LGBT History Month: But I’m A Cheerleader

In order to celebrate LGBT History Month, we’re putting on a special screening at Live Art Bistro at 18:00-21:00 on Wednesday the 28th of February. We’ll be collaborating with the University of Leeds Queer Theory Reading Group to present But I’m a Cheerleader (Jamie Babbit, 1990).

A wilfully trashy satire of the teen rom com genre, But I’m a Cheerleader tells the story of Megan Bloomfield (Natasha Lyonne, Orange is the New Black), a high school cheerleader whose parents send her to a “rehabilitation camp” when they suspect she might be a lesbian. With RuPaul as camp counsellor, what could possibly go wrong?

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The Salt of the Earth

At 5:30-8:30pm, on Wednesday the 31st January, we’ll hold our first screening at The Brunswick.

Kyveli Lignou-Tsamantani (University of York, History of Art) will present The Salt of the Earth (Wim Wenders & Juliano Ribiero Salgrado, 2014). Winner of Un Certain Regard at Cannes, this film explores the career of world-famous photographer, Sebastião Salgrado.

Film Synopsis:

For the last 40 years, acclaimed photographer Sebastião Salgado has travelled the world, tracing the footsteps of an ever-changing humanity. He has witnessed and documented many of the major events of our times, taking in wars, famine, genocide and exodus. But now he is embarking on a new journey: to discover pristine territories, grandiose landscapes and wild nature as part of a huge photographic tribute to the planet’s beauty.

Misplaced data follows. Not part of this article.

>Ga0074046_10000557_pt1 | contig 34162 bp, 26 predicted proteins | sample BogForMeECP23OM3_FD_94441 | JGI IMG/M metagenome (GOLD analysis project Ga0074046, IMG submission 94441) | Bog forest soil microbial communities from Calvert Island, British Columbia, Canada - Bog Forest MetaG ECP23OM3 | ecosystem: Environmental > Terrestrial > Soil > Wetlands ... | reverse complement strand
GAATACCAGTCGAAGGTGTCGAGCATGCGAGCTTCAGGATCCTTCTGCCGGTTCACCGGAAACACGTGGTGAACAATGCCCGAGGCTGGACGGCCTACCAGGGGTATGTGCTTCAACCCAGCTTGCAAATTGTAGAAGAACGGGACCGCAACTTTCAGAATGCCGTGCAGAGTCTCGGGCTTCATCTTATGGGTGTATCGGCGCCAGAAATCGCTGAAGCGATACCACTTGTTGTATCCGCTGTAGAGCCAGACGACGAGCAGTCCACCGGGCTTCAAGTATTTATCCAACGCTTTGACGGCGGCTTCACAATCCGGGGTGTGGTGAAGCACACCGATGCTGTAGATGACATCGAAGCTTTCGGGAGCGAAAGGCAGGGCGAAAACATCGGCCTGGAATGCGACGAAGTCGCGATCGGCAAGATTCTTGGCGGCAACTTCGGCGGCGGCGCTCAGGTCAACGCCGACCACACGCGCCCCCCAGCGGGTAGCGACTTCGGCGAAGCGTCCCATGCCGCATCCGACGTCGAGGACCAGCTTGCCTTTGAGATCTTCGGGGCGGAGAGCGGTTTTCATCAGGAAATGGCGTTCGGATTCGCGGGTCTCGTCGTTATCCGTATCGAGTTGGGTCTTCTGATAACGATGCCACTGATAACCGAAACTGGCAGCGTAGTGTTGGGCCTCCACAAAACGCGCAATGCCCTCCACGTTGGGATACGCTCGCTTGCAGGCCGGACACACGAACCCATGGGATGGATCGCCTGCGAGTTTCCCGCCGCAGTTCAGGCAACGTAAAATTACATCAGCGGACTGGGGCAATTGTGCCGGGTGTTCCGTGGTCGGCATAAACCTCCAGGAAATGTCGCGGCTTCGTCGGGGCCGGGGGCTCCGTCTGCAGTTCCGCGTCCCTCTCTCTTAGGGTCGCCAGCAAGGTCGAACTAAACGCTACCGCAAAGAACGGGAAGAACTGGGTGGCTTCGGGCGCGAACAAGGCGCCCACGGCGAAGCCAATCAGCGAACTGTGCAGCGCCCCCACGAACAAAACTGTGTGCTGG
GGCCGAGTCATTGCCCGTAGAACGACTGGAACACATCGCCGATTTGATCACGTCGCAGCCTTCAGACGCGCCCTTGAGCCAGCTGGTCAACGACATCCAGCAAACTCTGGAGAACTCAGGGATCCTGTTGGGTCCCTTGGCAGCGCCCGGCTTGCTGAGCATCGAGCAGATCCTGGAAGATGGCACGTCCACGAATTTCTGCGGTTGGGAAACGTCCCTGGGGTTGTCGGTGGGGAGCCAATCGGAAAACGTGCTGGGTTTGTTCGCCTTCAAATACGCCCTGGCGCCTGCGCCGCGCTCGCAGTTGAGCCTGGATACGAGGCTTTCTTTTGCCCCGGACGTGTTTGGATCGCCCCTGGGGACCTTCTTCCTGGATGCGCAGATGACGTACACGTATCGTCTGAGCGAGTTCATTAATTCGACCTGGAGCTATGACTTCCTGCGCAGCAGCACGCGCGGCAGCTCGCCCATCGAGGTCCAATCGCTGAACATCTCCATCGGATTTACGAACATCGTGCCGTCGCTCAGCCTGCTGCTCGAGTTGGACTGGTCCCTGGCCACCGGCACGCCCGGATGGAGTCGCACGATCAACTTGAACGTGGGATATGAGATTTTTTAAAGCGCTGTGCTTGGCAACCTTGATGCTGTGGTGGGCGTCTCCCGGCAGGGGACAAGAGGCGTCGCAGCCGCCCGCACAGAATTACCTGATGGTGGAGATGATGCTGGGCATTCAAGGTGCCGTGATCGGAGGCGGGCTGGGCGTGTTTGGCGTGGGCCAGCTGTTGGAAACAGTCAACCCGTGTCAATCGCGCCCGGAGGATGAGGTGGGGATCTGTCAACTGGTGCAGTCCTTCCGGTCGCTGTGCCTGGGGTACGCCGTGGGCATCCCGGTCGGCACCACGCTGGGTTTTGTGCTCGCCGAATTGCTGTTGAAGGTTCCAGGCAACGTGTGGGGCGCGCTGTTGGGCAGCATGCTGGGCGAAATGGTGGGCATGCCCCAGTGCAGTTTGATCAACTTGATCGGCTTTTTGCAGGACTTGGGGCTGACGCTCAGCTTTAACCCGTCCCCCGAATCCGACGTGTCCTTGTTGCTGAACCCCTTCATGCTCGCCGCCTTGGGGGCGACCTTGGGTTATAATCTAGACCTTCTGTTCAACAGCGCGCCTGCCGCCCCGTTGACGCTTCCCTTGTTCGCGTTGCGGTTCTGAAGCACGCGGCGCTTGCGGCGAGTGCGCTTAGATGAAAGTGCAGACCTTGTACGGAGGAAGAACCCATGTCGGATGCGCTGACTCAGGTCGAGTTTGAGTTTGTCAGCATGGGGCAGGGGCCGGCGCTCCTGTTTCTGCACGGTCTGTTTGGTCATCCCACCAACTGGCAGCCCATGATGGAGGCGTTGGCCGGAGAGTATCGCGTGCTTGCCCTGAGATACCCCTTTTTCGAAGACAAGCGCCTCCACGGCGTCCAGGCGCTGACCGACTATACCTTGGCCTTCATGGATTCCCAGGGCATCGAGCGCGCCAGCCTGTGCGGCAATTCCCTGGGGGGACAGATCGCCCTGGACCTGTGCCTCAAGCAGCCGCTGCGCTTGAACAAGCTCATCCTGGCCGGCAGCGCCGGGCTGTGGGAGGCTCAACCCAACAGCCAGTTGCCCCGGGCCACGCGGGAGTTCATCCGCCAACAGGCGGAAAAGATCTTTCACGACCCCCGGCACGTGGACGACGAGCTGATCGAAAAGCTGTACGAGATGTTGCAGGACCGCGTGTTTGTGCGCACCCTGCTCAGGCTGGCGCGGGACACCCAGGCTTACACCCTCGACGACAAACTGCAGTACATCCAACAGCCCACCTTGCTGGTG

Salgado’s accomplished, moving work and his inspirational life are revealed to us in this Oscar-nominated documentary by his son, Juliano Salgado, and world-renowned filmmaker Wim Wenders (Buena Vista Social Club, Wings of Desire, Paris, Texas, Pina), himself an avid photographer. Powerful, affecting and truly profound, The Salt of the Earth is not just a portrait of a great artist but one of life itself.

— taken from Curzon Artificial Eye

This screening is funded by the Centre for World Cinemas and Digital Cultures.


The Dark Knight

On Wednesday the 6th of December, 5:30-8:30pm, we return to Wharf Chambers* with a special guest and a screening of The Dark Knight (Nolan, US/UK, 2008).

Lecturer at Cardiff University, Dr Josh Robinson, will be offering a Marxist reading of the film that promises to re-interpret the Joker, critique Slavoj Žižek and blow the film wide open before we sit down to watch it together.

Nolan’s take on the Batman comic boasts an unforgettable cast, including Christian Bale, Maggie Gyllenhaal and, of course, Heath Ledger. It also has been awarded Rotten Tomatoes’ elusive ‘Fresh’ rating, earning 94% from critics and audiences alike. The site describes it as ‘Dark, complex and unforgettable. The Dark Knight succeeds not just as an entertaining comic book film, but as a richly thrilling crime saga.’

As usual, we’ll be discussing the film, as well as Josh’s reading of it, over drinks after the screening.

This event is funded by the Centre for World Cinemas and Digital Cultures.


* Please note that the screening will take place on the Middle Floor, which is not yet wheelchair accessible.

The Stuff of Dreams

We’ve chosen a special screening at the Leeds International Film Festival this year: Italy’s Oscar nomination, The Stuff of Dreams (Cabiddu, 2017). The film will be followed by a formal Q&A with the director. Moreover, we’ve been invited for drinks with the director afterwards.